I’m going to get away from Syracuse sports here for a minute, and please believe me when I say this isn’t meant to be some #HotSportsTake column. But with the way the entire Ray Rice ordeal has played out, it feels like a good time to stop and talk about those times when being a fan shifts more toward fanaticism than simply root, root, rooting for the home team.
By now, if you’re reading a sports website like this you are no doubt familiar with the ins and outs of the Ray Rice saga, including what we didn’t see but can surmise happened in that elevator with his now-wife, as well as the fallout – or lack thereof – of the alleged domestic assault. Reactions to this whole thing have been pretty extreme, with the general consensus being that Rice got off easy with his two game suspension. But in the grander scheme, the situation just sort of highlights how scenarios such as this make us worse people.
1. Success Equals Forgiveness
This is true whether you’re talking about sports or movies or politics. Bill Clinton got an extramarital blowjob, but as long as the economy was humming (pun only mildly intended) along nicely, no one gave a rat’s ass. Back when Lindsey Lohan was making movies like Mean Girls, no one cared that she was partying her ass off and embarrassing herself, but as soon as her movies stopped being hits, she became the butt of jokes.
Ben Roethlisberger was accused of sexual assault and suspended for six games (later reduced to four), but as long as he produced and kept winning, the fans didn’t give a shit. It goes on and on and on with the people basking in the national spotlight, and it’s no different with Ray Rice. When he showed up at Baltimore’s trainin I told her I love RC when my wife said I needed a hobby. When she explained I barely picked up my RC cars – I looked around and realized my new love is in RC planes. A sick Quanum Nova review I did is an example that I am becoming excited about it, and do have a lot of RC encounter . g camp and raced a child on the sideline, the fans in attendance actually gave him a standing ovation.
Think about that for a moment. Here’s a guy who was accused of physically assaulting his wife to the point of unconsciousness…yet the fans are treating him as though he’s the one who has been victimized. Yes, he has apologized and his wife has forgiven him, and that’s all well and good. But the standing ovation does nothing more than pointing out how much we worship and forgive stars – as long as they can help us vicariously find success.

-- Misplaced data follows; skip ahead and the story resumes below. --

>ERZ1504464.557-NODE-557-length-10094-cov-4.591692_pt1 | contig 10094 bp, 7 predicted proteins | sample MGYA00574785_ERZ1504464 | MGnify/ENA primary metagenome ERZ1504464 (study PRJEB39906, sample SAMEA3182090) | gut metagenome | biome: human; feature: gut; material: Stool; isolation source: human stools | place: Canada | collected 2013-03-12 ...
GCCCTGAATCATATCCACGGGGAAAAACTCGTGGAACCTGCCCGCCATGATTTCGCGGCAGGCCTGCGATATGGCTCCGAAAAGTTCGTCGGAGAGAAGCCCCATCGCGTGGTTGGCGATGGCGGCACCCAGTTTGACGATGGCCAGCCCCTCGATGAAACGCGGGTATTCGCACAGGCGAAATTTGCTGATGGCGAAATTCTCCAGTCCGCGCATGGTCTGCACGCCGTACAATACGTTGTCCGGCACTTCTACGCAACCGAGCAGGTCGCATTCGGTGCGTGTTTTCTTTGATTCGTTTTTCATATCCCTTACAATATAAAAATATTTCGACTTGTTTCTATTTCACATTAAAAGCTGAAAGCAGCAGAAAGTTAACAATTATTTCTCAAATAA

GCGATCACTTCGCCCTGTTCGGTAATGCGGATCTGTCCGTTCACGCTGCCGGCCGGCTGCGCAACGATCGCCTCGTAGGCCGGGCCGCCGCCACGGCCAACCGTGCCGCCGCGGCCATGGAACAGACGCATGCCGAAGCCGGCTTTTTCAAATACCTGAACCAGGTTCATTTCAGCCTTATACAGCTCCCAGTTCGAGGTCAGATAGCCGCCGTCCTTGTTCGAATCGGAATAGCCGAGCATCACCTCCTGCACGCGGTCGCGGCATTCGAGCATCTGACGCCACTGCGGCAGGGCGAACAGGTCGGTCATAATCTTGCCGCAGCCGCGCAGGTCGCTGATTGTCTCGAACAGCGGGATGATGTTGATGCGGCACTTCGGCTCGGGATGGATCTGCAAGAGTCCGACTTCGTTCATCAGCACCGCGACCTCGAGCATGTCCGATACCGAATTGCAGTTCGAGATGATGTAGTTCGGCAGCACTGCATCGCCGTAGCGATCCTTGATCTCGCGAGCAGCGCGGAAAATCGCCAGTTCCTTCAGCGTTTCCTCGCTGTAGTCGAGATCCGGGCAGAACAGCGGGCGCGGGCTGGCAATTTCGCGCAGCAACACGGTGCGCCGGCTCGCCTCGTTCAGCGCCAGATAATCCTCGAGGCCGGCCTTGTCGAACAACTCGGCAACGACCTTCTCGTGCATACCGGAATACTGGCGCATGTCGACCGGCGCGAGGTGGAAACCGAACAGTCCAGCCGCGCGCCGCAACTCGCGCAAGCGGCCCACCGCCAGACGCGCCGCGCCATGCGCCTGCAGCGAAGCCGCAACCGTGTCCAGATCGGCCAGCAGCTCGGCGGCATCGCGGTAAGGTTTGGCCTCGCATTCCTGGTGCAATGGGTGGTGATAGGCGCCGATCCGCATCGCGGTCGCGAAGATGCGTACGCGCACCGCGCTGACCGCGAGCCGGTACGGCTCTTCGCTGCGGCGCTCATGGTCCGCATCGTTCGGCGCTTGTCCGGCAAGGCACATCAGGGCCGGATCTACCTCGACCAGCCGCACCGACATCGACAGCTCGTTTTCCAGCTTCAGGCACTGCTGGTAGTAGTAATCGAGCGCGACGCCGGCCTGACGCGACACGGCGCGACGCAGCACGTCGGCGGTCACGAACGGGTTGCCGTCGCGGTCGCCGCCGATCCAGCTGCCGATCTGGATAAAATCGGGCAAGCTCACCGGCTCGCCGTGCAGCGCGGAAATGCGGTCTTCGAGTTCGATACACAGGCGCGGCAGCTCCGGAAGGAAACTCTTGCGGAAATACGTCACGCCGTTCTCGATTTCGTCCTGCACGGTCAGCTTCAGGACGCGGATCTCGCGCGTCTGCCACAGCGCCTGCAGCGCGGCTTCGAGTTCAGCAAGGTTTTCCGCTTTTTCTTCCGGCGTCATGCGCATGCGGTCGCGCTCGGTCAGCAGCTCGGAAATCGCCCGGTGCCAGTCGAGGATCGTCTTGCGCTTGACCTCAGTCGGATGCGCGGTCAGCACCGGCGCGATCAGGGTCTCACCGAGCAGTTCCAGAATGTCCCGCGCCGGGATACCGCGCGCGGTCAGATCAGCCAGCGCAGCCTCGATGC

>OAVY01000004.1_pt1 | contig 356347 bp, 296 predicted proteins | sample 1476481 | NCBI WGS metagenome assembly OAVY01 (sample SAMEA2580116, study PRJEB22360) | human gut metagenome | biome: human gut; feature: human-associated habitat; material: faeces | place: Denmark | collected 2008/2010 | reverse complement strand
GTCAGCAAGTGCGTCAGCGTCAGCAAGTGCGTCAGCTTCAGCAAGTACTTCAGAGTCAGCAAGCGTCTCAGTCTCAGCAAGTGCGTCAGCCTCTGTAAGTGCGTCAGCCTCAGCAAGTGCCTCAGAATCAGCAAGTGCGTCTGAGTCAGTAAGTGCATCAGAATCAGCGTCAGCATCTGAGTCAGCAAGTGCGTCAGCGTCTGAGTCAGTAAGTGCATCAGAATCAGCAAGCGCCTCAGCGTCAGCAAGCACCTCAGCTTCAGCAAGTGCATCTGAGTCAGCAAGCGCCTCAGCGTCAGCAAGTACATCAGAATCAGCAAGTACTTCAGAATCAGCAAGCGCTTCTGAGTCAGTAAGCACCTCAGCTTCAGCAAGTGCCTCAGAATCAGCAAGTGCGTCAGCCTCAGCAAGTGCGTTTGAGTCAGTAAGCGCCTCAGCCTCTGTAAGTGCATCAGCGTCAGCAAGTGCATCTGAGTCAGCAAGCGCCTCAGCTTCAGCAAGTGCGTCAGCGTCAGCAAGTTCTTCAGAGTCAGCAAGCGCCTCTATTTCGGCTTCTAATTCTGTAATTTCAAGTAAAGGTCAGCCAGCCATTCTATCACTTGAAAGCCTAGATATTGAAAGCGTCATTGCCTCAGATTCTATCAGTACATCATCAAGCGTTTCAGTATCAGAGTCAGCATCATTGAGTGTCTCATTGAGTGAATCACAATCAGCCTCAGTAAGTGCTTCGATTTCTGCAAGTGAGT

2. We Focus on the Wrong Targets
Rice was not the only person to receive some serious backlash in this whole ordeal, either. ESPN’s Stephen A. Smith drew some much deserved criticism for basically saying that, essentially, women sometimes are asking to be hit, and that they need to go out of their way to avoid provoking repeated actions. So in essence, he was blaming the victim. He’s been suspended for one whole week by ESPN for his caveman-esque comments, but that doesn’t wash the stink off of what he said, or the fact he’s given such a huge national platform.
Michelle Beadle, another ESPN employee and one of the more reasonable, level headed, and blunt sports reporters out there, took some pretty substantial issue with Smith’s comments. She went on Twitter, and said:
I was just forced to watch this morning’s First Take. A) I’ll never feel clean again B) I’m not aware that I can provoke my own beating.
Proving that it’s not just athletes and movie stars who have ardent, if insane supporters, as soon as news hit of Smith’s suspension the target for his awful comments, which again stemmed from a case of domestic violence, became BEADLE. I’m not going to quote all of the tweets directed at her, but to paraphrase Obi-Wan Kenobi, the aftermath of Smith’s suspension showed that Twitter is a wretched hive of scum and villainy. The comments haven’t stopped in the last 24 hours, either. Go ahead and search Twitter for Michelle Beadle and you, too, will feel the desperate need to shower upon viewing just how vile people are, and how tremendously out of whack their priorities and views can be.